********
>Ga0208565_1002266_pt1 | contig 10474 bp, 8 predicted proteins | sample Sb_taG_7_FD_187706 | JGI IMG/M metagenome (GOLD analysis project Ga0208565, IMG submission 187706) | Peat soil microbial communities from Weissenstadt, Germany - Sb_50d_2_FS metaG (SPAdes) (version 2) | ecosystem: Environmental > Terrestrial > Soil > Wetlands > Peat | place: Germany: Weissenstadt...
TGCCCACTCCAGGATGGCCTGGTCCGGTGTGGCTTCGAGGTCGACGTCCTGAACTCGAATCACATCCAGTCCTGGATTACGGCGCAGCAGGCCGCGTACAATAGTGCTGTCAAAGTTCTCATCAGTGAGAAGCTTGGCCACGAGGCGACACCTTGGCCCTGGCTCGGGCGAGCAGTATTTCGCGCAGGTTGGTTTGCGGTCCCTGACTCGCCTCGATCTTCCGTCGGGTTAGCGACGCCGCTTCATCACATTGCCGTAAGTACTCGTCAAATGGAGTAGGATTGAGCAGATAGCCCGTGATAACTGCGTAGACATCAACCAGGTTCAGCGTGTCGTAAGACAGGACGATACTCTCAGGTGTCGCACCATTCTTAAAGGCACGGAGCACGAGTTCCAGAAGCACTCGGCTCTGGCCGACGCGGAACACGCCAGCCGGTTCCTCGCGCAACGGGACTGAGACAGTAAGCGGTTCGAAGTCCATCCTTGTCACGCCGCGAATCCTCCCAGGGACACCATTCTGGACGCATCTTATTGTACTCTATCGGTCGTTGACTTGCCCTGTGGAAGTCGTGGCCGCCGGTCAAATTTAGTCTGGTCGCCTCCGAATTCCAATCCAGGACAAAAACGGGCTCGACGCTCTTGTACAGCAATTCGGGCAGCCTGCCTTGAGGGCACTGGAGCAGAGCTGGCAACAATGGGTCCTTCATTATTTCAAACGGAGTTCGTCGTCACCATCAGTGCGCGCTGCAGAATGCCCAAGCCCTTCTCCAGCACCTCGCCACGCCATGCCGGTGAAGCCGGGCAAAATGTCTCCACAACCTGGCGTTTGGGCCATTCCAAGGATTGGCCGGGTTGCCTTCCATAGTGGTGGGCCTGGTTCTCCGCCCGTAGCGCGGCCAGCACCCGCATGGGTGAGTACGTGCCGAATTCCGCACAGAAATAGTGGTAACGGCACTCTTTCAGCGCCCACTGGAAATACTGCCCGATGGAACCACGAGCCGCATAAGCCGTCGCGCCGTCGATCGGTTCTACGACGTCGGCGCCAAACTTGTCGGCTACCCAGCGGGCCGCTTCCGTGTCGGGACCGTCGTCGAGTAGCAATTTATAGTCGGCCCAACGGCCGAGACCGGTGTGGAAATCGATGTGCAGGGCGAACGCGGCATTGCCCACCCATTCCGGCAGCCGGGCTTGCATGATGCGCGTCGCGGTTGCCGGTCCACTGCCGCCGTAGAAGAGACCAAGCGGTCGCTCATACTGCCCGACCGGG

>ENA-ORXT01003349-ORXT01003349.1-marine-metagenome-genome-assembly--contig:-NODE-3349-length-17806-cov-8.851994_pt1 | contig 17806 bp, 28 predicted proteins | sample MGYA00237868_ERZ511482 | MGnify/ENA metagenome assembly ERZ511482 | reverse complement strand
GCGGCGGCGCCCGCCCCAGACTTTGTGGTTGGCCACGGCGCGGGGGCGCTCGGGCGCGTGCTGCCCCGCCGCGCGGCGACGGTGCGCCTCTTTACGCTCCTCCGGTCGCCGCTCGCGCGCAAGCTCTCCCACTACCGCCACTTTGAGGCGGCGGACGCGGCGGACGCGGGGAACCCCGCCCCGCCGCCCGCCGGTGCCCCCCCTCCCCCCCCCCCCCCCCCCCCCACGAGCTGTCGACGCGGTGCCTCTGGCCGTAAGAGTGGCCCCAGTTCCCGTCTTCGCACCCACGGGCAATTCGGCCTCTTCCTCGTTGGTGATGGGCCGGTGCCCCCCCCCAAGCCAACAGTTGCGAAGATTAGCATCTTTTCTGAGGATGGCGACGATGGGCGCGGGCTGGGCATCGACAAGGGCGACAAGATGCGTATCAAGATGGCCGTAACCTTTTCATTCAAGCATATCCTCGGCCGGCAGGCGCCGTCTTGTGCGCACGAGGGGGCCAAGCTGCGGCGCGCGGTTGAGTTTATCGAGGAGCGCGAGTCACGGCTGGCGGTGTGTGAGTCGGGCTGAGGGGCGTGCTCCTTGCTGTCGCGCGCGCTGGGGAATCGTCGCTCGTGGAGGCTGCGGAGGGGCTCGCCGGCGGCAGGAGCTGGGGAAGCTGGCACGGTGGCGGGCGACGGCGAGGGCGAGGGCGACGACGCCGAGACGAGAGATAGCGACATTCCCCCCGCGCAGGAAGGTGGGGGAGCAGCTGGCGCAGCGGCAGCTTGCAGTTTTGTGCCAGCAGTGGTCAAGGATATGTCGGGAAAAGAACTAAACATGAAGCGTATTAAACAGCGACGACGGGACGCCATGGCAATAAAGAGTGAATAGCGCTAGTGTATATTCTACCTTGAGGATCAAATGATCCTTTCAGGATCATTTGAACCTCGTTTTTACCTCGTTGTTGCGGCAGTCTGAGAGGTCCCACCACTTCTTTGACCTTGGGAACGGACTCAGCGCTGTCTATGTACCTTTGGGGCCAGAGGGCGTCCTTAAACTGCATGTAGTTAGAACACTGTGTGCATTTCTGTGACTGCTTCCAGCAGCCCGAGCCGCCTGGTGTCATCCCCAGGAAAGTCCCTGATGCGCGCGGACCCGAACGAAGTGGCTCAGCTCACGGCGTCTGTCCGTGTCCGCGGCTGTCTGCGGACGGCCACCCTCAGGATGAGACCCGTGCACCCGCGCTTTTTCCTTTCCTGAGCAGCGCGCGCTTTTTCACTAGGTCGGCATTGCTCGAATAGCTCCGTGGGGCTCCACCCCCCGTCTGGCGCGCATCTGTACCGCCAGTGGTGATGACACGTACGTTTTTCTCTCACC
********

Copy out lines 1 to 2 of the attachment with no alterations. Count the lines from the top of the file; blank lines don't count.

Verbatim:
>Ga0208565_1002266_pt1 | contig 10474 bp, 8 predicted proteins | sample Sb_taG_7_FD_187706 | JGI IMG/M metagenome (GOLD analysis project Ga0208565, IMG submission 187706) | Peat soil microbial communities from Weissenstadt, Germany - Sb_50d_2_FS metaG (SPAdes) (version 2) | ecosystem: Environmental > Terrestrial > Soil > Wetlands > Peat | place: Germany: Weissenstadt...
TGCCCACTCCAGGATGGCCTGGTCCGGTGTGGCTTCGAGGTCGACGTCCTGAACTCGAATCACATCCAGTCCTGGATTACGGCGCAGCAGGCCGCGTACAATAGTGCTGTCAAAGTTCTCATCAGTGAGAAGCTTGGCCACGAGGCGACACCTTGGCCCTGGCTCGGGCGAGCAGTATTTCGCGCAGGTTGGTTTGCGGTCCCTGACTCGCCTCGATCTTCCGTCGGGTTAGCGACGCCGCTTCATCACATTGCCGTAAGTACTCGTCAAATGGAGTAGGATTGAGCAGATAGCCCGTGATAACTGCGTAGACATCAACCAGGTTCAGCGTGTCGTAAGACAGGACGATACTCTCAGGTGTCGCACCATTCTTAAAGGCACGGAGCACGAGTTCCAGAAGCACTCGGCTCTGGCCGACGCGGAACACGCCAGCCGGTTCCTCGCGCAACGGGACTGAGACAGTAAGCGGTTCGAAGTCCATCCTTGTCACGCCGCGAATCCTCCCAGGGACACCATTCTGGACGCATCTTATTGTACTCTATCGGTCGTTGACTTGCCCTGTGGAAGTCGTGGCCGCCGGTCAAATTTAGTCTGGTCGCCTCCGAATTCCAATCCAGGACAAAAACGGGCTCGACGCTCTTGTACAGCAATTCGGGCAGCCTGCCTTGAGGGCACTGGAGCAGAGCTGGCAACAATGGGTCCTTCATTATTTCAAACGGAGTTCGTCGTCACCATCAGTGCGCGCTGCAGAATGCCCAAGCCCTTCTCCAGCACCTCGCCACGCCATGCCGGTGAAGCCGGGCAAAATGTCTCCACAACCTGGCGTTTGGGCCATTCCAAGGATTGGCCGGGTTGCCTTCCATAGTGGTGGGCCTGGTTCTCCGCCCGTAGCGCGGCCAGCACCCGCATGGGTGAGTACGTGCCGAATTCCGCACAGAAATAGTGGTAACGGCACTCTTTCAGCGCCCACTGGAAATACTGCCCGATGGAACCACGAGCCGCATAAGCCGTCGCGCCGTCGATCGGTTCTACGACGTCGGCGCCAAACTTGTCGGCTACCCAGCGGGCCGCTTCCGTGTCGGGACCGTCGTCGAGTAGCAATTTATAGTCGGCCCAACGGCCGAGACCGGTGTGGAAATCGATGTGCAGGGCGAACGCGGCATTGCCCACCCATTCCGGCAGCCGGGCTTGCATGATGCGCGTCGCGGTTGCCGGTCCACTGCCGCCGTAGAAGAGACCAAGCGGTCGCTCATACTGCCCGACCGGG